A really fun project I get to work on is consulting for Donor Services Group. DSG is a phone fundraising firm that raises money on behalf of non-profits; they're unique in that they place a huge emphasis on staff retention, which means that, while they're more expensive because of their higher salaries, they raise way more money than any other firm, and end up netting higher and not "burning" your list the way that many cheaper firms do. DSG retained me as a consultant to help them design a program to acquire more donors for non-profits. Parts of the project are under wraps, but I've learned some really interesting stuff that I'm excited to share.

Shameless plug: if you do phone fundraising, or run a call center of any kind, you should check out Impact Dialing's predictive dialer (that's my company). It's the best predictive dialer in the world.

Let's say you work for a non-profit, and you've worked really hard over the years to build up a base of donors who support your cause. Growth is slow, though: most of your donors have come through events, in which your existing donors brought friends along, and email campaigns, where your members have forwarded your appeals to friends who have donated. There's a way to accelerate your organization's growth without just waiting for more people to naturally trickle in: look-alike modeling.

Look-alike modeling takes a list of donors (or anybody, for that matter) and then tries to find people who, well, look like them. To do this, the modeling firm uses a database of just about every consumer in the US, with hundreds of attributes like age, income, purchases they’ve made, and such. They’ll match your list to their database, and then use statistical modeling to figure out what characteristics your donors have. They’ll use that model to “score” their consumer database, and then you can buy a list of the people with the highest score. These people are then good leads for fundraising efforts to bring in new donors.

Drop me a line at michaelrkn[at]gmail[dot]com if you work for a non-profit that’s interested in trying this out.

Wednesday, November 10, 2010

Who am I?

This is just a quick post to tell you a little bit about who I am and what I do. My name is Michael Kaiser-Nyman; I'm a consultant and the founder of Impact Dialing. I help organizations like political campaigns and non-profits with targeting, testing, and technology. Amusingly, they all start with the letter "t". In targeting, I do things like help figure out how to acquire more donors at a lower cost than with traditional methods. I help organizations try different tactics and test the effectiveness of different approaches; for example, I helped design a test of whether a "pledge" robocall increased voting more than a standard robocall (see the previous post). Technology comes mainly from my company, Impact Dialing, which provides predictive dialing services. I also am pretty handy with databases and help organizations manage their data more effectively.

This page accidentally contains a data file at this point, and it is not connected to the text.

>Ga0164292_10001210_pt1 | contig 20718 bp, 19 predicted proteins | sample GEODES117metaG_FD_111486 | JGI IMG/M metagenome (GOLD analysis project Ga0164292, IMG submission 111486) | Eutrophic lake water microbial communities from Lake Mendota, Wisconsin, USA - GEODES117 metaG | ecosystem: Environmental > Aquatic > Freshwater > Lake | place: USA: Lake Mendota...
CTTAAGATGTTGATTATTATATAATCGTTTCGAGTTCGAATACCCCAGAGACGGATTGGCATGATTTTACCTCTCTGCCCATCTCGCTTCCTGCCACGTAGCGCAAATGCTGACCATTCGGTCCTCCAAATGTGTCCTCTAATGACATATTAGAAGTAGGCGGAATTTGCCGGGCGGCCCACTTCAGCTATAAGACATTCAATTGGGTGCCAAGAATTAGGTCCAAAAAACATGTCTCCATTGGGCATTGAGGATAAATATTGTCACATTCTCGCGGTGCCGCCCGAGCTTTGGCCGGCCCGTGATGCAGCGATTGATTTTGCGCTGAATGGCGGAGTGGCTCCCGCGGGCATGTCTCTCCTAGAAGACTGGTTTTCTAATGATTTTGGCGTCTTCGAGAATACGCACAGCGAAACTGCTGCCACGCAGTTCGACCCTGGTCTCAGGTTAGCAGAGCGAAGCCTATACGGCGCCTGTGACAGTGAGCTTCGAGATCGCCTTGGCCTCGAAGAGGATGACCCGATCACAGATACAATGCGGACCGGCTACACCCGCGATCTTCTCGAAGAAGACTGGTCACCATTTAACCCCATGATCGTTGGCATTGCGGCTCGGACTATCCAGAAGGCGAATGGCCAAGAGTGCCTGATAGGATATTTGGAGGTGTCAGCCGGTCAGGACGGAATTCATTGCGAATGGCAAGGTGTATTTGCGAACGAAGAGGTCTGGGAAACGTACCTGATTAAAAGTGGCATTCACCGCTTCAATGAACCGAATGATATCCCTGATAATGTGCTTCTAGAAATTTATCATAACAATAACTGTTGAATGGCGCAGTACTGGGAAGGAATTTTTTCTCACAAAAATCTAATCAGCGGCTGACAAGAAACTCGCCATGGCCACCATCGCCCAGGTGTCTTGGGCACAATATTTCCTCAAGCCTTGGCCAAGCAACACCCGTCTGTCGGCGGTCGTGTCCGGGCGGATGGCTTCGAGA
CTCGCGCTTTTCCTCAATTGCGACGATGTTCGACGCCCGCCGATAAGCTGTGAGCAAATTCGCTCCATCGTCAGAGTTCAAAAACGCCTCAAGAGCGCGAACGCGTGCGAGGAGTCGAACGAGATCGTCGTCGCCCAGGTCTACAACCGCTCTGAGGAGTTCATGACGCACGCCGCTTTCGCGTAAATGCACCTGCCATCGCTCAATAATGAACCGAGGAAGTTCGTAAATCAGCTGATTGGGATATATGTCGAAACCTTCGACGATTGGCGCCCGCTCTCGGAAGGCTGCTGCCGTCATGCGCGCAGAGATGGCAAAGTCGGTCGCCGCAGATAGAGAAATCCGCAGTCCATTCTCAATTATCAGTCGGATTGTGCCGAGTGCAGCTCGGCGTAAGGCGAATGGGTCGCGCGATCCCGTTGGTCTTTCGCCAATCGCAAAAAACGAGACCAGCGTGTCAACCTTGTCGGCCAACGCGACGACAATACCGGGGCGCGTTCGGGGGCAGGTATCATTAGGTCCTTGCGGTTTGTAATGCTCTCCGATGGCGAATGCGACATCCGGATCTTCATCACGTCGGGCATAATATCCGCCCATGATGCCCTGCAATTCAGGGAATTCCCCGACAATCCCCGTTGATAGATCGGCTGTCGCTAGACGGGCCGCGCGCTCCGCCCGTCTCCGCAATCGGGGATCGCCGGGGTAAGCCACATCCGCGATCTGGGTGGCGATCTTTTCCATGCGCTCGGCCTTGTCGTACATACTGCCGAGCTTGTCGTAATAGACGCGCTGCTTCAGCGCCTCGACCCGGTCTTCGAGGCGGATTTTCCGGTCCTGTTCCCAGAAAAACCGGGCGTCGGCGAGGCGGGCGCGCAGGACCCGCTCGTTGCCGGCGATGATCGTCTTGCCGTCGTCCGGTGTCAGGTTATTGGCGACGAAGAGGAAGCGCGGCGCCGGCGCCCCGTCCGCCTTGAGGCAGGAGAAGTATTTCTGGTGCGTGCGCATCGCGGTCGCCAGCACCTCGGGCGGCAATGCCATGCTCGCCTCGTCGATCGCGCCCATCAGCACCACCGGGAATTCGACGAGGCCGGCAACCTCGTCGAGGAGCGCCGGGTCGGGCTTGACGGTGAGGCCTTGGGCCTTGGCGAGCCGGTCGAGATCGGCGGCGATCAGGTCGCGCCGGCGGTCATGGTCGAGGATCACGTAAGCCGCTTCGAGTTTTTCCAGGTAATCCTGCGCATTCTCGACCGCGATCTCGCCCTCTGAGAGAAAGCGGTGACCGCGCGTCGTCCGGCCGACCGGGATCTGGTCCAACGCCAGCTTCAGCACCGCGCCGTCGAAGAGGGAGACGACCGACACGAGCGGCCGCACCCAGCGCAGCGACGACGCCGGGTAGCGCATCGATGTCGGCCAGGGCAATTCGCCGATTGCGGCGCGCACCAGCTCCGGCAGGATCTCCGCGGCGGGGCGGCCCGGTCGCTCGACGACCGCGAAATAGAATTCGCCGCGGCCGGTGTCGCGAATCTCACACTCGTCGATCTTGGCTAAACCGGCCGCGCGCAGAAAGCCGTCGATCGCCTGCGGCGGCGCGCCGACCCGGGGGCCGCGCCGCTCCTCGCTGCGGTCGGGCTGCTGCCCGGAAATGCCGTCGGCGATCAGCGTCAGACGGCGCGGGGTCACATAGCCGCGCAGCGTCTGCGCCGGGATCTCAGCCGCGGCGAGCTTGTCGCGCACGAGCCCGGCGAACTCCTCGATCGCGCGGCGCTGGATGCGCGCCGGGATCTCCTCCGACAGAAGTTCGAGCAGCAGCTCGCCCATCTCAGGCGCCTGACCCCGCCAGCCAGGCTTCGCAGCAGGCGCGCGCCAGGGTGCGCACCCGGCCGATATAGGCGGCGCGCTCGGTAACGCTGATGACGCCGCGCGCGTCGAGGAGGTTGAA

If you're interested in what I do, retaining my services, or just want to chat, don't hesitate to call me at 415.347.5723 or send an email to michaelrkn[at]gmail[dot]com. And if you do field organizing or run a call center, you should be using Impact Dialing's predictive dialer!

Friday, November 5, 2010

Robocalls are exciting for nerds

What an exciting election! Err, at least for those of us watching these things closely. I think more people were excited about the World Series than all the gubernatorial races combined.

To me, the most interesting thing about the elections wasn't any particular race; it was the use of thoughtful measurement to help run more effective races. I'm writing this blog to explore how this measurement works, and how you can use it to run political campaigns more effectively. What if, instead of guessing whether you would get more votes from buying robocalls or from buying billboards, there was a way to measure the effectiveness of one against the other? Or if you could target your fundraising more effectively, so that you spent less money on direct mail appeals and saw great donations? Or if there were a way to figure out who your strongest supporters were and activate them to do more for your campaign or cause?

Here's an example of this kind of measurement that I helped design. I'm pretty excited about it. Many studies have examined whether reminding people to vote (getting out the vote, or GOTV) via a robocall increases voter turnout, and the answer is conclusively 'no'. But there's also research that shows that, if you call someone or ask in person to pledge that they will vote, they are more likely to actually cast their ballot than if you just encourage them or remind them without asking for a commitment. My old boss at Equality California (EQCA), Amy Mello, was buying robocalls from Switchboard to encourage EQCA's members to vote for pro-LGBT candidates. Amy is familiar with the research that shows robocall's ineffectiveness at GOTV, so she knew that the calls were more about generating support for particular candidates than increasing voter turnout. But Switchboard suggested that Amy buy a slightly more expensive call that allowed people who received it to press a button on their phone keypad as a pledge to vote. The recorded message said something like "Press 1 if you pledge to vote by mail, or press 2 if you pledge to vote on election day." Amy had the brilliant idea of testing whether the more expensive "pledge" robocall had a GOTV effect.

Here's how we designed the experiment. 41,000 households were in the target list to receive the call. We randomly chose 3,600 phone numbers that would not be called; this was our "control" group. The remaining phone numbers were randomly split into two categories: one received a standard robocall ("standard") and one received the "pledge" robocall. By comparing what percentage of people voted in the "standard" and "pledge" groups to the "control" group, we could see if the calls had any effect, and whether the "pledge" calls were more effective than the "standard" calls.

So what was the result? Well, this post is just a teaser. We don't have the individual-level voting history in our database yet, so we can't find out. Keep on reading and I'll let you know as soon as I have an answer!